I already have the 82 deg C stat fitted.

The pump only has two "hoses" connected to it (rad return & expansion tank) but is connected ot the block by a further two stubs that seal with O rings. I guess these two are the other coolant paths.

As I said, I wanted to do something primarily to increase the coolant flow rate to avoid hotspots and from reading the sales info, reckoned the EWP would be a good bet, primarily because, as I've said before, of the ability to control coolant flow regardless of engine speed. It's clear that it has not worked in my case, for a number of reasons that I am sure cannot be unique to the design of the 9000. I feel there has been a degree of misrepresentation in the selling of the product and I shall be taking it up with the suppliers.

Basically, I've made a costly mistake due to a lack of understanding of how the coolant system works on my part, and marketing info that is only part of the story- the theory as far as it goes with the EWP is sound; it just doesn't go far enough IMO for a typical engine.

I think the key elements where their theory falls down are:

a) the fact that there are multiple circuits returning to the mechanical pump chamber and thus an inline replacement at some other point cannot function properly and
B) the assumption that the thermostat simply acts as an inline temperature dependent flow regulator in a single circuit.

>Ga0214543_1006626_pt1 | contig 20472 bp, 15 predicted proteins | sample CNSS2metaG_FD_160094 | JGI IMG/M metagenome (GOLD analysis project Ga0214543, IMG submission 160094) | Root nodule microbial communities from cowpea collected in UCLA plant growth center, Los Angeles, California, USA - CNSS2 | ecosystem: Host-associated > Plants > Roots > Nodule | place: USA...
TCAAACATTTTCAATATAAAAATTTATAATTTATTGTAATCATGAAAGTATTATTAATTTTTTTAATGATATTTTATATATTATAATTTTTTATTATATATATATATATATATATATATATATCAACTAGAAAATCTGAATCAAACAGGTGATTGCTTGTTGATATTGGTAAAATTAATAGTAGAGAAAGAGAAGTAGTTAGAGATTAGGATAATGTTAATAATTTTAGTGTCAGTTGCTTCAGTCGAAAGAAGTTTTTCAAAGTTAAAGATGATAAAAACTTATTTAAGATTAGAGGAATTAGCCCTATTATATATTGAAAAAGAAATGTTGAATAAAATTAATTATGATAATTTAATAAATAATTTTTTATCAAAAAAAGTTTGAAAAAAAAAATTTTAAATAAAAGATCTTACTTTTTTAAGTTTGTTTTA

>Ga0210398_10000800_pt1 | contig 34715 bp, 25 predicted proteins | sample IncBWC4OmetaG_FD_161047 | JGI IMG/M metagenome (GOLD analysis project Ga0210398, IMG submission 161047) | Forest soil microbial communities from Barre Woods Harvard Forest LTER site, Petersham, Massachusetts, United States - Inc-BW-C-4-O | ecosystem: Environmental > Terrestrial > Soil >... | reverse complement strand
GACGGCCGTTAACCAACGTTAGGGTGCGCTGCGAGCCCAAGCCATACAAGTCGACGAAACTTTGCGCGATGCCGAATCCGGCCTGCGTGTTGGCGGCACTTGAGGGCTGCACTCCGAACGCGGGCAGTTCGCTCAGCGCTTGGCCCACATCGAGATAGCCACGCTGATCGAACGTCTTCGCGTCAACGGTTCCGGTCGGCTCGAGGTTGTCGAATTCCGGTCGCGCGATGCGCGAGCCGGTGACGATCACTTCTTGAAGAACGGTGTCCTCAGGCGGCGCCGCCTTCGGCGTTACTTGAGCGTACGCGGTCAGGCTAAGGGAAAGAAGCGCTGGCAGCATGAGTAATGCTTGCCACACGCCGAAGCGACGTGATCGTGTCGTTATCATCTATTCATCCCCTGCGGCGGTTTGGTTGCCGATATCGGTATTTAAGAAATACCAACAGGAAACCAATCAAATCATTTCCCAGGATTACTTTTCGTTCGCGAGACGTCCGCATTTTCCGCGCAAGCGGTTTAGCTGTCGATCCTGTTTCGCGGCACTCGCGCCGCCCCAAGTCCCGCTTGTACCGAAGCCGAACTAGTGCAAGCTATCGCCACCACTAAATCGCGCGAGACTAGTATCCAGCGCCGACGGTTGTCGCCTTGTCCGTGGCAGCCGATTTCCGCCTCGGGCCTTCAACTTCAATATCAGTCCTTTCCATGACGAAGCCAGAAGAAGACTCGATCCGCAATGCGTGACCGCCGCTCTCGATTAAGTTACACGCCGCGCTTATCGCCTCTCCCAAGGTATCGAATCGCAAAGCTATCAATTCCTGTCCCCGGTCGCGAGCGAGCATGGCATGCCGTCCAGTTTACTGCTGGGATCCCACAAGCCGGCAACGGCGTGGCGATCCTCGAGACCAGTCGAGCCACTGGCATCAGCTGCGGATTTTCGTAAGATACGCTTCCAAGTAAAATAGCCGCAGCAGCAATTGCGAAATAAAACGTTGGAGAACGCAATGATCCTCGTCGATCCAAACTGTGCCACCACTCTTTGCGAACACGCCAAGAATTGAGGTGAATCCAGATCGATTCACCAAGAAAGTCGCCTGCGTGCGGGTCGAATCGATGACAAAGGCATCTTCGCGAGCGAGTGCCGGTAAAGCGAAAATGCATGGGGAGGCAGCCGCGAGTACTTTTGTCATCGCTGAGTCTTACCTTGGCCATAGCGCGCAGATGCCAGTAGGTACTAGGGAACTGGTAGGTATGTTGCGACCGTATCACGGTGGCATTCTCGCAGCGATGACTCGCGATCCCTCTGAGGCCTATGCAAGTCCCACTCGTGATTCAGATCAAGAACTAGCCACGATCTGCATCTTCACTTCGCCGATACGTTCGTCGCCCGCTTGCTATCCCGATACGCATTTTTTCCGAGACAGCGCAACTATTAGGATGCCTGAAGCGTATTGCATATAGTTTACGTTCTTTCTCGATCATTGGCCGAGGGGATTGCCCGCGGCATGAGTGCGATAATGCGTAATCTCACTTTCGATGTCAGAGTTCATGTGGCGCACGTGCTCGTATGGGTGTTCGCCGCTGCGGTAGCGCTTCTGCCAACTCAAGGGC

So, I'll look on the bright side- I do now have tried and tested solution with the recommendations from Abbott and I've also hopefully stopped someone else from making the same mistake...
 

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Originally posted by Mark E:
[qb]I do now have  tried and tested solution with the recommendations from Abbott and I've also hopefully stopped someone else from making the same mistake...  
 [/qb][/b]
He who never made a mistake, never made anything...

The great thing about a forum like this is that adventurous people can break new ground and the whole community benefits from the result. If you'd found that the EWP was the solution to 9000 cooling problems, a number of us would probably have followed suit. As it is, anyone with cooling problems on a tuned 9000 will be able to avoid an unsuccessful and potentially costly scenario. This approach spreads the cost of learning over a number of people, rather than each person having to learn individually (and perhaps at great expense).